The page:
The examination of ‘the image of the homosexual as a sad young man,’ is in essence a critique of stereotypes and a contextualisation of the many novels, plays and films produced in the 1950s and 60s which condemned gay men to a nether-world of self-loathing, ennui and melancholy. But it also sketched out a lineage in which the image can be seen to have evolved through historical representations of masochistic religious martyrdom (Saint Sebastian), romantic lyricism (the death of Chatterton), medical pathology (the weak invert), psychoanalytic trauma (Freudian mother-love), and urban alienation (angsty existentialism). These are hardly conducive of the positive role-models that gay liberation validated in the late Sixties and Seventies, yet in a sense they offered a form of fulfillment and redemption.
There are two photographs of Amanda Bynes on my desktop titled ‘covers.’ In one she is wearing a combination that had since turned cool but for me will always whisper ‘This is all I could bring myself to pull over my feet’: sliders and socks. Covering her head and face is what the media called a ‘blanket,’ but is actually a grey paisley scarf, the kind you might buy in a train station and use once, then forget about.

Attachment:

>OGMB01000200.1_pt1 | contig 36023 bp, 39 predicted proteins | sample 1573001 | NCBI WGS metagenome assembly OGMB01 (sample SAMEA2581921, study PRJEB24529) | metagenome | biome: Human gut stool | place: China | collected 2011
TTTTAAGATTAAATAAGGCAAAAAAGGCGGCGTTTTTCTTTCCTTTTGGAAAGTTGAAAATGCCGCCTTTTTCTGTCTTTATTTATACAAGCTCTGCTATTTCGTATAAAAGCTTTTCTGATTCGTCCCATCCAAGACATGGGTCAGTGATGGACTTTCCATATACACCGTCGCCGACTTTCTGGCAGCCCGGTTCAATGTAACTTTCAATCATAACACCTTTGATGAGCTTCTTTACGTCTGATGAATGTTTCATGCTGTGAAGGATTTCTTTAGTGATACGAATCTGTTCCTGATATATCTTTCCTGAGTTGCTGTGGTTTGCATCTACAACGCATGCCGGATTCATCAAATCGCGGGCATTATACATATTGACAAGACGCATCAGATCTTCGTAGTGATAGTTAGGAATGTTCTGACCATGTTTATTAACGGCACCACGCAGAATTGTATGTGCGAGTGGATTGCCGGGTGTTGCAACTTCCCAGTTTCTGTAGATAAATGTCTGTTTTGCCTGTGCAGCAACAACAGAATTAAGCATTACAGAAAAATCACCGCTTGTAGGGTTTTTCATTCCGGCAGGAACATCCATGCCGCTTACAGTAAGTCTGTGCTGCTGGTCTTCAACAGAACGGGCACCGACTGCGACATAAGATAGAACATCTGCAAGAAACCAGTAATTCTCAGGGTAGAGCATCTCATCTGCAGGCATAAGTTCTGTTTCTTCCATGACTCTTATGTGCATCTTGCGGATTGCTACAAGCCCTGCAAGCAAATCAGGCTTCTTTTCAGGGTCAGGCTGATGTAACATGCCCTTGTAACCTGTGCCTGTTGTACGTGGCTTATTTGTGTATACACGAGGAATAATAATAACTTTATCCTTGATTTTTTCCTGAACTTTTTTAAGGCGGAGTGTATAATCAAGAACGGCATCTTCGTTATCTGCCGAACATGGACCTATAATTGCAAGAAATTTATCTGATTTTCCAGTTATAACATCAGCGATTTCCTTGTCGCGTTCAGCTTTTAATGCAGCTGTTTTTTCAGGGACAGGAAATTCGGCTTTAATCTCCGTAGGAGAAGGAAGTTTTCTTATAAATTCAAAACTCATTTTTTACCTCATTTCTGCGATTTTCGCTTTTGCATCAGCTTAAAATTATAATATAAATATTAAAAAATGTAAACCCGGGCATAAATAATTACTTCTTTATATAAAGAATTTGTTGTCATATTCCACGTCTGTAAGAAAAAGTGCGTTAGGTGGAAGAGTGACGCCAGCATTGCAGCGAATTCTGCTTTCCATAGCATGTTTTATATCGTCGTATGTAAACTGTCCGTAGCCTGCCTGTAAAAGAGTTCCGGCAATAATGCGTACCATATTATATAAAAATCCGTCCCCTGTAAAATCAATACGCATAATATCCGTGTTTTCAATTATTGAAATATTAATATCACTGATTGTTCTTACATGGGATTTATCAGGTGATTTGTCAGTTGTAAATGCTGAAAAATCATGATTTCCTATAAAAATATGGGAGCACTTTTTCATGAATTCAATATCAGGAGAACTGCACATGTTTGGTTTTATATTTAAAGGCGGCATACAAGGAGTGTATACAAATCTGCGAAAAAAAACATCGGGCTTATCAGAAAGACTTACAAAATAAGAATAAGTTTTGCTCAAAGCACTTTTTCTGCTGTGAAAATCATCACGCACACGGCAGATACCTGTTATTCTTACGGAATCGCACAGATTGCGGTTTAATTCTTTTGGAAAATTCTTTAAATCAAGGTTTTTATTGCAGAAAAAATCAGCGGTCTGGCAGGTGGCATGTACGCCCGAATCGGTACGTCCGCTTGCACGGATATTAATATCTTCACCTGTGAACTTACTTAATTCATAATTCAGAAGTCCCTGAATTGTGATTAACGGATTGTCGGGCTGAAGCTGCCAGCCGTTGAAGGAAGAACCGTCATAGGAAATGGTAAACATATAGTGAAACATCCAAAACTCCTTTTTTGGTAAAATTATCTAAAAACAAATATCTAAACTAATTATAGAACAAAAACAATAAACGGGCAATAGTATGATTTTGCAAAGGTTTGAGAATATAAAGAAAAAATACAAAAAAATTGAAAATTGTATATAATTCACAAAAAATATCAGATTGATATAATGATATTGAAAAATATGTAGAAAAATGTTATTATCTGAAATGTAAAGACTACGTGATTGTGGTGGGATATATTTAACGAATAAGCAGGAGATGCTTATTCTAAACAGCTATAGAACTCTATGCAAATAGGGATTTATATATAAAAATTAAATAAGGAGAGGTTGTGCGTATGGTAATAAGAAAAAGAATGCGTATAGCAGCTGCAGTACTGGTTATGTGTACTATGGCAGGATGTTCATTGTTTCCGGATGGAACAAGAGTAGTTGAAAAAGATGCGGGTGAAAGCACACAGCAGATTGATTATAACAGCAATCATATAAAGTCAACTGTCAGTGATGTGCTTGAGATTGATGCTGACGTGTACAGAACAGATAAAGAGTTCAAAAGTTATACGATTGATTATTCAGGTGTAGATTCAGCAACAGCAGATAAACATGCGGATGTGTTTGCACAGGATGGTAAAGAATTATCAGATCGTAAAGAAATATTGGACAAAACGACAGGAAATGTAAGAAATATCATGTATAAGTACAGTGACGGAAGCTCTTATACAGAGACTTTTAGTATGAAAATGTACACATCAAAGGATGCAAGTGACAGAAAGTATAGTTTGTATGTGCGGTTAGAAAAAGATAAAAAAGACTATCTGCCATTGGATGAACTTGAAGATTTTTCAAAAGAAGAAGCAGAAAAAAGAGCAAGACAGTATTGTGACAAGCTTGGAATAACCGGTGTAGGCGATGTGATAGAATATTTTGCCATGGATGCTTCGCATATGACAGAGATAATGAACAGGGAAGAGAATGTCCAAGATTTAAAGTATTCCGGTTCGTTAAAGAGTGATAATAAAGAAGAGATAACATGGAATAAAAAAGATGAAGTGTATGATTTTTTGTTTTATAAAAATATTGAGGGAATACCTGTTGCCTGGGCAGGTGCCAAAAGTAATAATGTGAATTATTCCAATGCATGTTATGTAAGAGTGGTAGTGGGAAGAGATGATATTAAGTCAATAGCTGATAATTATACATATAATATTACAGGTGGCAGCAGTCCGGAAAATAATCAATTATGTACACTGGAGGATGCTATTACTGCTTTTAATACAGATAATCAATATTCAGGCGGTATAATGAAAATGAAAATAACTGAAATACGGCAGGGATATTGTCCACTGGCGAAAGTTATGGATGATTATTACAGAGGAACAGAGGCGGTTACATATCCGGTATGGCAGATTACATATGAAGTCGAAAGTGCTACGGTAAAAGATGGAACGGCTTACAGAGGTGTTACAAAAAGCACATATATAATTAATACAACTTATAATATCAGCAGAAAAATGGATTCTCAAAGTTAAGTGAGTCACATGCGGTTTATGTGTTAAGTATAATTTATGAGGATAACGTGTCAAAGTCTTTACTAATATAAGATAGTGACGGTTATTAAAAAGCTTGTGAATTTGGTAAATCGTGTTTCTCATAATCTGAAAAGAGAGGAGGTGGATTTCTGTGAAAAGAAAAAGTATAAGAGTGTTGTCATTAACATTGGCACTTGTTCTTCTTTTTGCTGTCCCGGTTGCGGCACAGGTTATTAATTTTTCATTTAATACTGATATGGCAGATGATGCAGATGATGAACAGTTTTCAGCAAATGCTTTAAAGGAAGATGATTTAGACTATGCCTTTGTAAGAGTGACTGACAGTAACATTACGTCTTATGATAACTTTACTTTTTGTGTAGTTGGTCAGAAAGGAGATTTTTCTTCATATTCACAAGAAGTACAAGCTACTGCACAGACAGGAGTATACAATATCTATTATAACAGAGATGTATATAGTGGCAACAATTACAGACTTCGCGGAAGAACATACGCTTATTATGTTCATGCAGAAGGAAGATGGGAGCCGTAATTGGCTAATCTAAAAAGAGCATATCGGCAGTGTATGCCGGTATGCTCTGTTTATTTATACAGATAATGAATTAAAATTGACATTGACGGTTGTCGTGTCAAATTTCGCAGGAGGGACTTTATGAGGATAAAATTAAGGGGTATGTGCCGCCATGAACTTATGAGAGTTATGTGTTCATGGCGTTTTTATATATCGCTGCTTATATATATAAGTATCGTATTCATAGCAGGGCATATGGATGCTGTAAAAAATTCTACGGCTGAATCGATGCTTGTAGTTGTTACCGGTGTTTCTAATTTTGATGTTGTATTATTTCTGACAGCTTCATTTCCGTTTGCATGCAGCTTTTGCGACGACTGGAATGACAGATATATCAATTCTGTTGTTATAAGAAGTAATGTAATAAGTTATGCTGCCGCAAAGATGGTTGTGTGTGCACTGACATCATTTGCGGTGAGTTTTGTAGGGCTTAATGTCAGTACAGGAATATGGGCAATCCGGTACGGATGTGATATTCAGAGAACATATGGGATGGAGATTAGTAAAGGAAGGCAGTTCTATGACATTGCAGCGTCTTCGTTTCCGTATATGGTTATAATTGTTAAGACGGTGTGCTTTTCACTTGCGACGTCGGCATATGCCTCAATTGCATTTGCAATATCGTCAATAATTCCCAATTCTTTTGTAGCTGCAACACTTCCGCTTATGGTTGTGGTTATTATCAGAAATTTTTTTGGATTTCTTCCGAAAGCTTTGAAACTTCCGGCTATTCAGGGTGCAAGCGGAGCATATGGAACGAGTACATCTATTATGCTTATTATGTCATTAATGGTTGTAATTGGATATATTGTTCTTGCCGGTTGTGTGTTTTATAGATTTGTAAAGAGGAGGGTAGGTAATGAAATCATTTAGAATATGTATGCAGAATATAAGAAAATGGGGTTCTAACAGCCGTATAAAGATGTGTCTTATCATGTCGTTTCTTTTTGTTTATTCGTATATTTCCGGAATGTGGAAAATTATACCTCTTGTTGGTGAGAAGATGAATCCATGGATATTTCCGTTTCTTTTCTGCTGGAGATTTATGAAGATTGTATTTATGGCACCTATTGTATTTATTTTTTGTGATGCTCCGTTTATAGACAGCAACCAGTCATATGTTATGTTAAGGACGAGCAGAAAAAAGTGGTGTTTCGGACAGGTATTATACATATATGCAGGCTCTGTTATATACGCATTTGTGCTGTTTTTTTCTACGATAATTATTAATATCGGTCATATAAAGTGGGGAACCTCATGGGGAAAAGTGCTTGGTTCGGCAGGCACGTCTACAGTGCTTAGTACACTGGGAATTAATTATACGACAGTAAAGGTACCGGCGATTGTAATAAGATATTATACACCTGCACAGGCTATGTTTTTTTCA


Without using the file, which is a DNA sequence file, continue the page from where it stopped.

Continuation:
I am mesmerized by the image. The scarf is to fashion what silence is to language. It affords Bynes temporary inscrutability, a fleeting space between her body and her covers, where she may momentarily withdraw from our gaze.